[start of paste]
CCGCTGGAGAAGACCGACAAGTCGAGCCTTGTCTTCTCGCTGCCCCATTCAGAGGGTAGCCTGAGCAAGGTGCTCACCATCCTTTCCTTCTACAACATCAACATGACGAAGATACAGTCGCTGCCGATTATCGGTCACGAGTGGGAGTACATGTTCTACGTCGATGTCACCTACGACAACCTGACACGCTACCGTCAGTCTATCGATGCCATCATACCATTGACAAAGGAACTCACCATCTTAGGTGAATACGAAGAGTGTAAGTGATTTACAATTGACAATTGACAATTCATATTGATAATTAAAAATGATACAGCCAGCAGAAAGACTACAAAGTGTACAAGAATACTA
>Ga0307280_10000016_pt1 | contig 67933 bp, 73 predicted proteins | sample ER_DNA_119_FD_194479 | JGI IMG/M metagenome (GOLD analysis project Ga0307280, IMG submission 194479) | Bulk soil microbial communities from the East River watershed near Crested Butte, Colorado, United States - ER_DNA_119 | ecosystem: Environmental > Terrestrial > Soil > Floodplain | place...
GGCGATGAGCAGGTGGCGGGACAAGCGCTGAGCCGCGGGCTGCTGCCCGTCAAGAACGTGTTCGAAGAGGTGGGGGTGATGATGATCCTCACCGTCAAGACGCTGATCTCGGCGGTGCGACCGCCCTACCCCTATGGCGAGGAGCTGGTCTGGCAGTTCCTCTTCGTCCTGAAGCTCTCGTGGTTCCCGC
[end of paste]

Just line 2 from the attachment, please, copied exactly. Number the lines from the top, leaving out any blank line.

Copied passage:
>Ga0307280_10000016_pt1 | contig 67933 bp, 73 predicted proteins | sample ER_DNA_119_FD_194479 | JGI IMG/M metagenome (GOLD analysis project Ga0307280, IMG submission 194479) | Bulk soil microbial communities from the East River watershed near Crested Butte, Colorado, United States - ER_DNA_119 | ecosystem: Environmental > Terrestrial > Soil > Floodplain | place...